now converted to other uses, this good gray stone house, with its eight
chambers for the eight almsmen, still stands and bears its history
on its face. On the several doorways, and also on the chapel, which,
though not rebuilt, was refitted and beautified, are the date of the
work, and the initials of the College,[137] the Provost, and the
Treasurers.

The Parliamentary Visitation which descended upon Oxford in the year
following the siege dealt on the whole very tenderly with Oriel. It is
possible that Prynne, an old Oriel man, who was an active member of
the London Committee, may have stood its friend. The answers of the
Provost and Fellows to the Visitors’ questions were in almost every
case such as merited expulsion; but in the result only five Fellows
were removed, and of these two were soon afterwards allowed to return
to their place. Two Fellowships were suspended by the Visitors’ order,
in order to pay off the debts under which the College lay. Others were
filled up by the Visitors or the London Committee during the years 1648
and 1652. After the latter year no further interference seems to have
taken place, and on the death of Saunders, in 1652-3, Robert Say was
elected in the accustomed form, and admitted without any confirmation
from external authority. He held office till 1691, when he died after a
long but uneventful reign of nearly forty years.

Of the Fellows of the College during the seventeenth century, not
many achieved any distinction. Humphrey Lloyd, elected Fellow in
1631, and removed by the Visitors in 1648, became Bishop of Bangor.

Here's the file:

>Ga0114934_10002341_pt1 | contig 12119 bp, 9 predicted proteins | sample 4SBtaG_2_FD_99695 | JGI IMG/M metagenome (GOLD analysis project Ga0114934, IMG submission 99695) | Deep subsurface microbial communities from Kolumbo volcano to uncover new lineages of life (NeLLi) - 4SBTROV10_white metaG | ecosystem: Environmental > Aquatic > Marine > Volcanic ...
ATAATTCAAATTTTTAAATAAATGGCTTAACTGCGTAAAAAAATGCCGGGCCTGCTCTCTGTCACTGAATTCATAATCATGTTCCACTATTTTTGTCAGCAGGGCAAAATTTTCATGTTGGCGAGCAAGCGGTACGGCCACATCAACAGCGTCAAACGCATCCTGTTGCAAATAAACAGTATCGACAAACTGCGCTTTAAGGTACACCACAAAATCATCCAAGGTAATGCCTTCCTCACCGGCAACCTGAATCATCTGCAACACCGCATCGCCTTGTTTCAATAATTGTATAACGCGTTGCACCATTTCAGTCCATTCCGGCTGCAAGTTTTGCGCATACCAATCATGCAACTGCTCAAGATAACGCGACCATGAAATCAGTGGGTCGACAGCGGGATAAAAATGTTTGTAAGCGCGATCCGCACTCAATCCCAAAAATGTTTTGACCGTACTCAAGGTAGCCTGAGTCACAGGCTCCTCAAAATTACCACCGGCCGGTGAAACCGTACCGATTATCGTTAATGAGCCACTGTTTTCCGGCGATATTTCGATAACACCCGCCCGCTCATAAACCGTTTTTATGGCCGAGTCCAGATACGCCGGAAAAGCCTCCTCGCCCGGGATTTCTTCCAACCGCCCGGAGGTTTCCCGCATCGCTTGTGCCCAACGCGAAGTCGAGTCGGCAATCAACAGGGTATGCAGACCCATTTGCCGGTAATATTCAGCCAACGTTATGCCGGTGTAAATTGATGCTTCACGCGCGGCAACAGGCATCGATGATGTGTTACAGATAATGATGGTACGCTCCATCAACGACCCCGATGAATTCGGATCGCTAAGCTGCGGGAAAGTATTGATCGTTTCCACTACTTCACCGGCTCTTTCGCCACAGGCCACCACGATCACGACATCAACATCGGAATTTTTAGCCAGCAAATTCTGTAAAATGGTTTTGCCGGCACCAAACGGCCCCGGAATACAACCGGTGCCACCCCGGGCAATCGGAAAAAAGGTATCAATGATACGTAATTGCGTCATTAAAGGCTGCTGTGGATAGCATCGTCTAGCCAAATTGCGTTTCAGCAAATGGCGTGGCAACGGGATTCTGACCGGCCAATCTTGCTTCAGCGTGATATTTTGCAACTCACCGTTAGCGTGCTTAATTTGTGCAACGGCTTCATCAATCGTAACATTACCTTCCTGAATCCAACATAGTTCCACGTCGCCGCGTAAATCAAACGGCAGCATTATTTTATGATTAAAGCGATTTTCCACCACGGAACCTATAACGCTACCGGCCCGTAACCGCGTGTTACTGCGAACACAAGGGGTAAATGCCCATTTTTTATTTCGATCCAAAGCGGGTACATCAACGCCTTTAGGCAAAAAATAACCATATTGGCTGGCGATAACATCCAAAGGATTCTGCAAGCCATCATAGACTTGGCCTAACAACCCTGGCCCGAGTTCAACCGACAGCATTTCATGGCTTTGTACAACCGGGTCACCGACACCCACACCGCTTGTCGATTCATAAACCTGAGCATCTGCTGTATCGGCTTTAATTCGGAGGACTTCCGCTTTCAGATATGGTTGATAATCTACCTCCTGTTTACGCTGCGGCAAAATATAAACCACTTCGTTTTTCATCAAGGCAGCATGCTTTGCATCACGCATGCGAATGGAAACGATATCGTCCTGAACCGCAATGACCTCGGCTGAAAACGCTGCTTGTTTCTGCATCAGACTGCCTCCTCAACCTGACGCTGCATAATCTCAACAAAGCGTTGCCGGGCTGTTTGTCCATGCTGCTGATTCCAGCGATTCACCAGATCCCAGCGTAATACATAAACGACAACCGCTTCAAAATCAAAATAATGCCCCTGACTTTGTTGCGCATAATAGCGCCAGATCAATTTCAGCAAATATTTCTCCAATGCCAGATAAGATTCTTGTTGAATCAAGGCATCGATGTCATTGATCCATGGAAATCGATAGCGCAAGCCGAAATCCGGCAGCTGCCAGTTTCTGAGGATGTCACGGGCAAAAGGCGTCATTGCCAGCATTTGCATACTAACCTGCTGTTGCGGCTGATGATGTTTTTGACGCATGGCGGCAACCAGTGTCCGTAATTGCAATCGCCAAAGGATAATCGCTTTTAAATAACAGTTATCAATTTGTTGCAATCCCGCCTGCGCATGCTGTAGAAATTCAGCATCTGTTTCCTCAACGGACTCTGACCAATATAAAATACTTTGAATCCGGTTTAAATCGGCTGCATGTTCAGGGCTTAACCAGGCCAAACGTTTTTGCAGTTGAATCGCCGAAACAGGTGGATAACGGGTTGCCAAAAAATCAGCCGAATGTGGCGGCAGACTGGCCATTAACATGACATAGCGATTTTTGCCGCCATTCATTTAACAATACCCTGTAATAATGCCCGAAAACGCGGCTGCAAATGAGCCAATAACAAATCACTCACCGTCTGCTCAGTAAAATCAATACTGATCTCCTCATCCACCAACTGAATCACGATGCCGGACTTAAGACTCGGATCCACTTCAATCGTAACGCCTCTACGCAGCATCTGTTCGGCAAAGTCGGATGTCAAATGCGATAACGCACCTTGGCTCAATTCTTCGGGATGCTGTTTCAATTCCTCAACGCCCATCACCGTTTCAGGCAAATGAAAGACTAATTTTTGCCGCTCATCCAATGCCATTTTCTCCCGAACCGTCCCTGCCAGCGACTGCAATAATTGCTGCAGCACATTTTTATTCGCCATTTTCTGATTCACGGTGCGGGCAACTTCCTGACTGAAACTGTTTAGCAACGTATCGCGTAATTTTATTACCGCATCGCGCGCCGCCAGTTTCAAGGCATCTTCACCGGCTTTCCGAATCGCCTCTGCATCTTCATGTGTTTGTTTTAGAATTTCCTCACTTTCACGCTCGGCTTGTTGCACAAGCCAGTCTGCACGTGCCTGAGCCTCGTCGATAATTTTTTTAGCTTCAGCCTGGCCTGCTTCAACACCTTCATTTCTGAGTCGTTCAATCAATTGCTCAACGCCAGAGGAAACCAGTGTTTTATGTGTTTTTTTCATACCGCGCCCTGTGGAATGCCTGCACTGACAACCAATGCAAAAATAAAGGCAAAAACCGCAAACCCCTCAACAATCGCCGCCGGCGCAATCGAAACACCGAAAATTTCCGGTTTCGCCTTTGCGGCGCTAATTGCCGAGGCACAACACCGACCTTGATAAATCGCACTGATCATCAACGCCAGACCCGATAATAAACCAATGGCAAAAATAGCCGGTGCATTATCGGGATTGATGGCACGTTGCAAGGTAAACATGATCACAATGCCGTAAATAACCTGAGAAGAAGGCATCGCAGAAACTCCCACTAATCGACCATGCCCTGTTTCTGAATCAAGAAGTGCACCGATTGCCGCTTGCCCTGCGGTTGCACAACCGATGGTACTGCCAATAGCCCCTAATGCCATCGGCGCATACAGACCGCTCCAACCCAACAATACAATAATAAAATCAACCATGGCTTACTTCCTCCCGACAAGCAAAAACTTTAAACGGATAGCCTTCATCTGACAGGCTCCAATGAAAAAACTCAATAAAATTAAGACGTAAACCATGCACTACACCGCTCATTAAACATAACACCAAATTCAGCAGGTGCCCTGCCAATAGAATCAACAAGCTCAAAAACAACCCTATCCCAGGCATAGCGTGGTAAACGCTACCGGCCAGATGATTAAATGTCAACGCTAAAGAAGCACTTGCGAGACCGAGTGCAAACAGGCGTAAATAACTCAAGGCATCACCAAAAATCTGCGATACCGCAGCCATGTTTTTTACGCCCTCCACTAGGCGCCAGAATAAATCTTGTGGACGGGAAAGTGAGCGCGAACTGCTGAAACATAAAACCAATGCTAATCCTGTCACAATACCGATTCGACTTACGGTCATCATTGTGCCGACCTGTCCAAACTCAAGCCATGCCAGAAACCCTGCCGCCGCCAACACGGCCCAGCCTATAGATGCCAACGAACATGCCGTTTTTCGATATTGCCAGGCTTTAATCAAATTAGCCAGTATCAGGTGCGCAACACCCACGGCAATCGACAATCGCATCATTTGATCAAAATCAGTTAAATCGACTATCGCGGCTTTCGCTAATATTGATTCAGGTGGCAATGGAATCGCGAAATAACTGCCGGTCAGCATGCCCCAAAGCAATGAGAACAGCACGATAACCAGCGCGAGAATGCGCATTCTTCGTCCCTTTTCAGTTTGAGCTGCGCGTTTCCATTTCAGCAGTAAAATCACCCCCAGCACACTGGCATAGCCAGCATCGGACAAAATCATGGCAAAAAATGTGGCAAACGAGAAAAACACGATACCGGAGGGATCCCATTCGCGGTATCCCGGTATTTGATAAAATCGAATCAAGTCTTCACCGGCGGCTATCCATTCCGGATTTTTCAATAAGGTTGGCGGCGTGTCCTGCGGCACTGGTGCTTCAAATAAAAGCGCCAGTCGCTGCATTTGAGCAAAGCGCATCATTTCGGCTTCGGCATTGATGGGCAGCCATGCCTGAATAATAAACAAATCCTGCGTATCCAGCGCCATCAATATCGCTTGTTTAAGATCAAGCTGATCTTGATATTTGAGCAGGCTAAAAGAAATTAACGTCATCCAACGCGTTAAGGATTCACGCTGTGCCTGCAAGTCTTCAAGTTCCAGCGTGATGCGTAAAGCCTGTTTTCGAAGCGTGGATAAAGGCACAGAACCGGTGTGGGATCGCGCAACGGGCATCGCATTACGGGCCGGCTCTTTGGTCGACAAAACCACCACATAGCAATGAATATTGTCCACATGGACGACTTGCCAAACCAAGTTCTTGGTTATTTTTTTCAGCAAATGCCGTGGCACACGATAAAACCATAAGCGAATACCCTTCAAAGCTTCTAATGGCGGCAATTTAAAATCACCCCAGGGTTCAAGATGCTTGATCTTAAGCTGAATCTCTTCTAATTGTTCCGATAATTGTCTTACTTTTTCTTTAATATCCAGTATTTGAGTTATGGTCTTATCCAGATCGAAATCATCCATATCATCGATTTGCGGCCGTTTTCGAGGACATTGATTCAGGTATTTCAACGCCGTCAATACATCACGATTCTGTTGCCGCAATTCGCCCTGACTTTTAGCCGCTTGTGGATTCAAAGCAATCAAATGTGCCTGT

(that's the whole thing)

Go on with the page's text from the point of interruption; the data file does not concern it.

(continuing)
William Talbot, successively Bishop of Oxford, Salisbury, and Durham;
Sir John Holt, who, after the Revolution, became Lord Chief Justice
of England; and Sir William Scroggs, one of his predecessors, who
gained an unenviable reputation in the political trials which arose
out of the Popish Plot, were educated at Oriel, but were not Fellows.
The most eminent name among the Fellows is undoubtedly John Robinson,
Bishop of Bristol and afterwards of London, Lord Privy Seal, and the
chief negotiator of the Peace of Utrecht. Soon after his election in
1675, he obtained leave to reside abroad, as chaplain to the English
Minister at Stockholm. His benefactions to the College will be more
conveniently mentioned later. With these exceptions the list of
Fellows contains very few eminent names; and the same remark continues
to be true in the main throughout the eighteenth century. The truth
probably is that the system of election to Fellowships was tainted
with corruption. Buying and selling of places was a common practice
in the age of the Restoration, and it has survived to our own time in
the army. In many Colleges this evil was to some extent kept in check
by the establishment of a regular succession from Scholars to Fellows;
but at Oriel, as has been already observed, the choice of the electors
was absolutely free, and, valuable as this freedom may be when honestly
exercised, it is capable of leading to corruption of the worst kind. In
1673 a complaint was made to the Bishop of Lincoln, the Visitor, by
James Davenant, Fellow, against the conduct of the Provost at a recent
election. The Bishop issued a commission to the Vice-Chancellor (Peter
Mews, Bishop of Bath and Wells), Dr. Fell (Dean of Christ Church), and
Dr. Yates (Principal of Brasenose), to visit the College. The conduct
of the business seems to have been chiefly in Fell’s hands; and in his
letters to the Bishop he expresses in strong terms his opinion of the